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Jonathan Daniel Brown,
Documentary style account of a nuclear holocaust and its effect on the working class city of Sheffield, England; and the eventual long running effects of nuclear war on civilization.Written by
As part of their research, Mick Jackson and Barry Hines spent a week at the Home Office training centre for 'official survivors' in Easingwold which, according to Hines, showed just 'how disorganised post-war reconstruction would be'. See more »
The "body" of Granny Beckett is still moving and breathing after the Becketts take her outside the shelter. See more »
[as Jimmy & Bob are arguing with several men about selling wood, the air-raid siren begins to sound - a low, steady wail that continues to get louder]
Come on quick! Get DOWN!
[dives under the truck with Bob]
[Panic begins to break out in the square as people desperately try to find cover before the warheads hit]
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As with most other reviewers who saw this movie, I too have had shocking images burned into my brain that I will never forget.
I first saw this when I was in 8th grade. Our teacher showed us the first half but then she went on sick leave and for some reason, we never got to see the rest of the film. Most of the other students didn't really care, but for years I've always wondered how the movie turned out.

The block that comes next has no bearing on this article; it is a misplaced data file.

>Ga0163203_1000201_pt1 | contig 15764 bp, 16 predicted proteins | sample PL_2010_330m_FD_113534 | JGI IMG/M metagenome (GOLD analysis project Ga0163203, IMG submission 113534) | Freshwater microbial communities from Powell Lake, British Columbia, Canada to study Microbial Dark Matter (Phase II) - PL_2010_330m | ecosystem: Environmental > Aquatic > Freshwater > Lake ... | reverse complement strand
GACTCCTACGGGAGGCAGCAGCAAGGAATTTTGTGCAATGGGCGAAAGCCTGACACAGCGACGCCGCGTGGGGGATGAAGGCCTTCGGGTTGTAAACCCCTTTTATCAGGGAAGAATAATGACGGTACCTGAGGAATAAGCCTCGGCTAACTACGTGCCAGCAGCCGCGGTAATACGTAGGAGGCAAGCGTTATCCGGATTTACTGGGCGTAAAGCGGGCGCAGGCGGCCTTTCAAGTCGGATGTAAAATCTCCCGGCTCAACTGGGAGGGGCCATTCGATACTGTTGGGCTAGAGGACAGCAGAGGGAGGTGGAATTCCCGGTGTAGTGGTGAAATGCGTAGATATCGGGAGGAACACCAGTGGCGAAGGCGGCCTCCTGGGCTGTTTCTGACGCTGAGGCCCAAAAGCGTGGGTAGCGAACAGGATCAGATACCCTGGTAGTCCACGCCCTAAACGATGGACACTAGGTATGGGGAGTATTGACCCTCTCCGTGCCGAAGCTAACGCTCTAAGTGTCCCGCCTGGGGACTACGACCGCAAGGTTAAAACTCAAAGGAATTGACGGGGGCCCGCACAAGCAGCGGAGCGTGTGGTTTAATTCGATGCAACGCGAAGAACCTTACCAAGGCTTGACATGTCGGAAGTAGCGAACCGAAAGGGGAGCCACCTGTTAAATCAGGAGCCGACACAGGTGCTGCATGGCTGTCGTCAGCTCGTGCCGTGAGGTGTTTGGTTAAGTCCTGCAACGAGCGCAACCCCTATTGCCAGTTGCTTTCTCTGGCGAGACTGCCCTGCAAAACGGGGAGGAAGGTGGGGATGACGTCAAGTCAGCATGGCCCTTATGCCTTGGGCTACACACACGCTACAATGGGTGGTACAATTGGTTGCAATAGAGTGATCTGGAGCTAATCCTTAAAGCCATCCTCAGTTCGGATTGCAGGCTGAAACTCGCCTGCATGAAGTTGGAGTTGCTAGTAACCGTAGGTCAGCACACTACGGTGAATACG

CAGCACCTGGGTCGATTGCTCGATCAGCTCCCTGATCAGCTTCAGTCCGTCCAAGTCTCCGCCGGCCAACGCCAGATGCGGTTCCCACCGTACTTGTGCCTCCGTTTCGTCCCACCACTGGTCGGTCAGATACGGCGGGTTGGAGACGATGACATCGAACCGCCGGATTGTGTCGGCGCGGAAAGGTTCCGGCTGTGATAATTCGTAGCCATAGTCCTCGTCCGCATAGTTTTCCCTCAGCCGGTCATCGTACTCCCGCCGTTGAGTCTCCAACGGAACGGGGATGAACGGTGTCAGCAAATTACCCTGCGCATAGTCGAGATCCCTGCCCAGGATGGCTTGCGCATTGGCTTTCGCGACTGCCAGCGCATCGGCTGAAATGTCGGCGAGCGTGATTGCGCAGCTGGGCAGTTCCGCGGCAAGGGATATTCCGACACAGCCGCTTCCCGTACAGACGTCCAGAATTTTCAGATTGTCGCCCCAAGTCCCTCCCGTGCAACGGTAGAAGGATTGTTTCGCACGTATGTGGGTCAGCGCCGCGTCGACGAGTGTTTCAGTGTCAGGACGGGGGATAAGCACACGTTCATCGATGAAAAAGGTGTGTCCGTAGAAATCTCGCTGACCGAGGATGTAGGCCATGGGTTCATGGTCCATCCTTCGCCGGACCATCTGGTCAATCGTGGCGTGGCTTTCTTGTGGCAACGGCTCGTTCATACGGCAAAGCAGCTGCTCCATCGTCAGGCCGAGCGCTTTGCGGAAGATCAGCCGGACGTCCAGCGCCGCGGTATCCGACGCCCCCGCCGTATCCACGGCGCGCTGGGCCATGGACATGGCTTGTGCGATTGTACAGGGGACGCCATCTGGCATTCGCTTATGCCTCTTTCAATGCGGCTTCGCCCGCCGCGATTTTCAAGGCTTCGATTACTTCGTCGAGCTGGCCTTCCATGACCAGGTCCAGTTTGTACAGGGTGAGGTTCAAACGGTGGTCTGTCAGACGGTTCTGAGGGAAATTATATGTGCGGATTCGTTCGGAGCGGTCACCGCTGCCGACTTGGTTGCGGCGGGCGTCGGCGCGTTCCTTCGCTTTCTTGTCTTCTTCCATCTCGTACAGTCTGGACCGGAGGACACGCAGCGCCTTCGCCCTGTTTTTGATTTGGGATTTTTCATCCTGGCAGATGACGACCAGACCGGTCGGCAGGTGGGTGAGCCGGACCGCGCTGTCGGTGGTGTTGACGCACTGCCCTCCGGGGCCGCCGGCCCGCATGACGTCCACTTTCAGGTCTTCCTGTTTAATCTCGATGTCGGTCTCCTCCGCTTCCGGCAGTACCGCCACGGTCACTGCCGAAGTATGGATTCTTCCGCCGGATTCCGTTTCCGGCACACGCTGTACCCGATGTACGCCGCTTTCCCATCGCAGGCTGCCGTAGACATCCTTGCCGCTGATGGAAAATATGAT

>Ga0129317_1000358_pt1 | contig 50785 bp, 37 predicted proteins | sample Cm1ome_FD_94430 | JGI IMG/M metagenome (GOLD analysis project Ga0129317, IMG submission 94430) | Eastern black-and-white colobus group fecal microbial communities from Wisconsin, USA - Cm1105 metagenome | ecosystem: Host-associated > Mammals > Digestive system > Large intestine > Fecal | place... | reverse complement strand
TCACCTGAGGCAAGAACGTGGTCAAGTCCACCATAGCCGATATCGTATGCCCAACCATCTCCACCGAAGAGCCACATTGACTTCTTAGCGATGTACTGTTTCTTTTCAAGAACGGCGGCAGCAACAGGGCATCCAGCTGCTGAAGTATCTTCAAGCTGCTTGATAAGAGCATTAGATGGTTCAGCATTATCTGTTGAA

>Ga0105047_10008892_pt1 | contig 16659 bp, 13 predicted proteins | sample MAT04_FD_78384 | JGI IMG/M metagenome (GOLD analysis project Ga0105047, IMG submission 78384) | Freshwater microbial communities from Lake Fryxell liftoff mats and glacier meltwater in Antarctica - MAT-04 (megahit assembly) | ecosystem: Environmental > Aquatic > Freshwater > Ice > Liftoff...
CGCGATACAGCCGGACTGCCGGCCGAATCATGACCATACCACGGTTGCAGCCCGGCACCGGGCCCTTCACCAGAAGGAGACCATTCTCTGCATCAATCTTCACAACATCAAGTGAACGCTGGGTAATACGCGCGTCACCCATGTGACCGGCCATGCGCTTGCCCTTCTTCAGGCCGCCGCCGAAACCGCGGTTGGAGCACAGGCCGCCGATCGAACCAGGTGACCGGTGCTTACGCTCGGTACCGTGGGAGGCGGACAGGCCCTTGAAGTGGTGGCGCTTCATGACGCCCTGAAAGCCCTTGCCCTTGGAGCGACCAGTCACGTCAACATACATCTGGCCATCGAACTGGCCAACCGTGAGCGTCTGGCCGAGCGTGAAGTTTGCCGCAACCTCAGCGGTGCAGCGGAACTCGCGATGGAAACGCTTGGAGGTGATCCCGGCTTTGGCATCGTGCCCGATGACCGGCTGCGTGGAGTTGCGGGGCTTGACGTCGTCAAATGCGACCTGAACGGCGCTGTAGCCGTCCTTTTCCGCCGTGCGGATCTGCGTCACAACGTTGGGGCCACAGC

Well I recently rented this after I saw it at video store I just signed up at and all I can say is, "Oh my God." Although captivating, this movie is shockingly and frightfully sickening in the most humane way possible. It focuses on the threat of a nuclear war that is imposed on the residents of an industrial town in Britain, "Sheffield". The nuclear war will affect all of Britain and penultimately, the rest of the world, but we focus on several different characters and families that reside in Sheffield.
We spend the first half of the movie focusing on people in every day life situations which lead into reports of a nuclear war scare and finally, widespread panic in society that results after it becomes apparent that a nuclear war WILL most likely occur.
The halfway point of the movie is the nuclear explosion itself. We see buildings explode, bodies incinerate and perhaps the end of the world as we may all know it.
The second half of the movie focuses on the aftermath of the nuclear devastation and the collapse of a working society. I can't even begin to name all of the horrors that are examined to great detail. We witness cannibalism, famine and disease. We particularly follow the exploits of one character, 'Ruth', pregnant with a child before the nuclear war, we witness the birth of the 'nuclear generation', and particularly, the exploits of her daughter once she is exposed to what world and life has become.
When the credits rolled, my brain couldn't tell me to find the remote and press stop. It was too busy filtering through all the images and 'what if' scenarios that were running through my brain after watching "Threads". I realise that at the time of this movie's initial release, nuclear war was a possible threat. It is now almost 16 years later and this movie still has enough power and grist to tell and show you that ANYTHING 'nuclear' is wrong.
This is a movie every school child should be forced to watch. I admit that it may induce nightmares, but this is a movie that has a message that MUST be received.
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